Hello and welcome to my blog! My name is Caroline and I am a PhD student at the University of Sheffield. My research project focuses on Striga - a genus of parasitic plants that devastates harvests by infecting food crops. I am exploring the defence reactions that can make host plants more resistant against Striga. Due to my ongoing battles with anorexia, I haven't made as much progress as I would have liked but I am determined to finish the course.

This blog charts the ups and downs of life in the lab, plus my dreams to become a science communicator and forays into public engagement and science policy....all while trying to keep my mental and physical health intact. Along the way, I'll also be sharing new plant science stories, and profiles of some of the researchers who inspire me on this journey. So whether you have a fascination for plants, are curious about what science research involves, or just wonder what exactly I do all day, read on - I hope you find it entertaining!

Wednesday 24 July 2013

IUPS 2013: A case of personality driving phenotype?

I wasn't intending to comment on this session but the experiments of Theunis Piersma at the Royal Netherlands Research Institute intrigued me. Red Knots are wading birds that feed on shellfish; their ability to consume larger prey with harder shells is determined by the size of their gizzard. Interestingly, gizzard size can be experimentally reduced by feeding diets exclusively made with either small, soft shelled prey (such as shrimps). Conversely, diets rich in mussels and cockles can increase the size of the gizzard. Piersma et al discovered through tracking experiments that in wild type birds, which show great variation in gizzard size, birds with larger gizzards demonstrate reduced exploratory behaviour. They presumed that this was due to the fact that these birds were capable of handling a wider range of prey than individuals with small gizzards, so didn't need to travel as far to find adequate food. HOWEVER when they experimentally changed the size of the gizzard in captive populations, they observed no change in exploratory behaviour. This suggests, remarkably, that the personality of the individual, I.e. their level of inquisitiveness and thus exploratory behaviour at an early age, influence the development of the gut as these birds will be able  to base more of their diet on softer shelled prey. To me, this is a fascinating potential case of personality influencing phenotype. This opens up other questions, however, such as to what extent are environmental experiences ( e.g. The weather) Or group dynamics responsible for early exploration.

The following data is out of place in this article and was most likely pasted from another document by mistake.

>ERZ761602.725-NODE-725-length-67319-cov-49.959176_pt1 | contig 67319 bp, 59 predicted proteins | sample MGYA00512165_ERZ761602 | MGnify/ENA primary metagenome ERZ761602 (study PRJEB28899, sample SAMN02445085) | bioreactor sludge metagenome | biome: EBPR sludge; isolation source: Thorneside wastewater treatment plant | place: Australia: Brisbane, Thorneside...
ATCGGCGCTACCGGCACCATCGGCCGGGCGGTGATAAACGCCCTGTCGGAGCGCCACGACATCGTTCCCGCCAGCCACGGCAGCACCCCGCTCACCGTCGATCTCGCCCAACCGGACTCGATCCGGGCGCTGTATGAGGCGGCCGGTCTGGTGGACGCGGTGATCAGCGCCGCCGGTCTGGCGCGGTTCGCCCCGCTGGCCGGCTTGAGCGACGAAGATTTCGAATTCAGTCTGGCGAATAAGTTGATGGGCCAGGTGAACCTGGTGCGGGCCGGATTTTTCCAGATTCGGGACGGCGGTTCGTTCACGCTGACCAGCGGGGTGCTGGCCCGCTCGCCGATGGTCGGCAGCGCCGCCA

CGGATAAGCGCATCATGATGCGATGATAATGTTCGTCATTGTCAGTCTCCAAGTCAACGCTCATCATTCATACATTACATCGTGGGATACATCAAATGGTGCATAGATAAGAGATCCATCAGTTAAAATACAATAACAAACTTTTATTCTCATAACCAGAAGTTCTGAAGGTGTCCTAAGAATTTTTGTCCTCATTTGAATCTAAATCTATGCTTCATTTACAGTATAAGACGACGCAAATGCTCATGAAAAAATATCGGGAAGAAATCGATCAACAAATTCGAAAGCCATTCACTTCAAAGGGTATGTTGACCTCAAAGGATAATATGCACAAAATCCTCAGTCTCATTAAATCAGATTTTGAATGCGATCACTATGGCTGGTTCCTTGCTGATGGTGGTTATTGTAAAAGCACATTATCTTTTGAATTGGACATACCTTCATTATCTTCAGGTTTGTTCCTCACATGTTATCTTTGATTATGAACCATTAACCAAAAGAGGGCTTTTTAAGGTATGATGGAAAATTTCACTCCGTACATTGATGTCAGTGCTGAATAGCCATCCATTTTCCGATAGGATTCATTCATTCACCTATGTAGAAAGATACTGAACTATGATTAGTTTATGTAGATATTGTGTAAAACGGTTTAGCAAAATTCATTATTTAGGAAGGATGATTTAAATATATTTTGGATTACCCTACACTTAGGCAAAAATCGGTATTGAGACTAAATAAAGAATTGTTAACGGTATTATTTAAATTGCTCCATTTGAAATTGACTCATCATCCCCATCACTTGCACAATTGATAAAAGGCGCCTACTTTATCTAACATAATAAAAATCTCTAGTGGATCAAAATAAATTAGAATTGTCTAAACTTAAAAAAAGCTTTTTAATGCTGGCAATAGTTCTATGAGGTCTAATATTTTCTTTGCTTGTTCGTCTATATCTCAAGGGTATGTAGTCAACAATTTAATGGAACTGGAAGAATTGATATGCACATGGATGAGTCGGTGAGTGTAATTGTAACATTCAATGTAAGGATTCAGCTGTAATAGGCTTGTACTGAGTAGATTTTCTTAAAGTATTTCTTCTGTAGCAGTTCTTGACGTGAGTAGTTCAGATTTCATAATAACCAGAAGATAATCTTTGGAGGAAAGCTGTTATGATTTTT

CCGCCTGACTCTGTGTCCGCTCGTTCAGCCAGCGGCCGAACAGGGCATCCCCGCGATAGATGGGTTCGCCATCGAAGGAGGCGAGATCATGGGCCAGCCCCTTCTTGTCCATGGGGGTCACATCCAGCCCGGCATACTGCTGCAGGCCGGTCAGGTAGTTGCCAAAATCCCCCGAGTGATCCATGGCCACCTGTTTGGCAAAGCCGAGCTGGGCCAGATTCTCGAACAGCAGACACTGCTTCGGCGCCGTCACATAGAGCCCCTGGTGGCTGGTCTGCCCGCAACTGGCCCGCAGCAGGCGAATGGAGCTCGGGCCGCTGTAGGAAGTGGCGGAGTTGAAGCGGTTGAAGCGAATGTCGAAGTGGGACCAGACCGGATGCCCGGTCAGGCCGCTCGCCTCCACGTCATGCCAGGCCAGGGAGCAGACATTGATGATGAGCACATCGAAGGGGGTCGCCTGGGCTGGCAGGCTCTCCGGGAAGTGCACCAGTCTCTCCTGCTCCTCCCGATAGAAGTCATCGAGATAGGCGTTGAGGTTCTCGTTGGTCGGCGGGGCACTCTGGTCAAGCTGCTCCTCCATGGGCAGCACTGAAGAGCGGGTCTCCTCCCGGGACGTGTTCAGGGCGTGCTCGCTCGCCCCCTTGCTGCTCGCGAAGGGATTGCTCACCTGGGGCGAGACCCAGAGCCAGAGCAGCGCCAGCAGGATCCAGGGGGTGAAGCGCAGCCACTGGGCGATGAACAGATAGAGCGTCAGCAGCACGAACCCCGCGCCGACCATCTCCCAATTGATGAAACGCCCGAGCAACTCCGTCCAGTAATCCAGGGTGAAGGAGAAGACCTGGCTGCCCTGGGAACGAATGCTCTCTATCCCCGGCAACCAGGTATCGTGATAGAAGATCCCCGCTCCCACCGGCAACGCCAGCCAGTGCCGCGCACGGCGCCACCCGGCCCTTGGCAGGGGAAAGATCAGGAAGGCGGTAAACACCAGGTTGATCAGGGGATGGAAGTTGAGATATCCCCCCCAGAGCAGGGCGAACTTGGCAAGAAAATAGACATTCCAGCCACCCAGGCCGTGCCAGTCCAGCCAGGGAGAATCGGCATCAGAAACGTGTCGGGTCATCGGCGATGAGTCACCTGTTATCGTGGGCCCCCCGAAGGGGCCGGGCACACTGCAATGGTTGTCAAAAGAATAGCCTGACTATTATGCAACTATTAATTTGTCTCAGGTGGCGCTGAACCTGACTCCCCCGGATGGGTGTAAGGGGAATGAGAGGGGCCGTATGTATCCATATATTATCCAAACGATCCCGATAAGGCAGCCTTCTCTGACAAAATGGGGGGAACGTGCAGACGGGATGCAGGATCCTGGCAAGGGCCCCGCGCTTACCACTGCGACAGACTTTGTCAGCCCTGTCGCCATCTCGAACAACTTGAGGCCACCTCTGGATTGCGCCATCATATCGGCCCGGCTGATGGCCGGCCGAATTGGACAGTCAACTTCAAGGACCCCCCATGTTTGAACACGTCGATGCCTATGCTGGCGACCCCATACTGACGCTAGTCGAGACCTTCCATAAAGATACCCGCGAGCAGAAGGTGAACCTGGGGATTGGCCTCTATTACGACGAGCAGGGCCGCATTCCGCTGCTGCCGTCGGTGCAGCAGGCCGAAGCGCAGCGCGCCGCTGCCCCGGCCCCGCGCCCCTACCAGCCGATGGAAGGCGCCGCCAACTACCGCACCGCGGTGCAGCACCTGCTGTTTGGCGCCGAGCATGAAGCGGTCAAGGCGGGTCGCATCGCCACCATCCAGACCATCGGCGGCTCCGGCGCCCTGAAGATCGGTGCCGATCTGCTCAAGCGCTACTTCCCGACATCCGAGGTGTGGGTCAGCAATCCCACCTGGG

This was followed by an brief discussion by Gaelle Boudry on how  neonatal gut development can be influenced by milk composition to the extent that this has repercussionsfor later life. Piglets fed on high protein breast milk showed a delayed barrier function ( increased gut permeability) and disrupted immune responses. Quite disturbing when human milk formula compounds during the 1980s had protein levels in excess of those in normal breast milk.

No comments:

Post a Comment

Note: only a member of this blog may post a comment.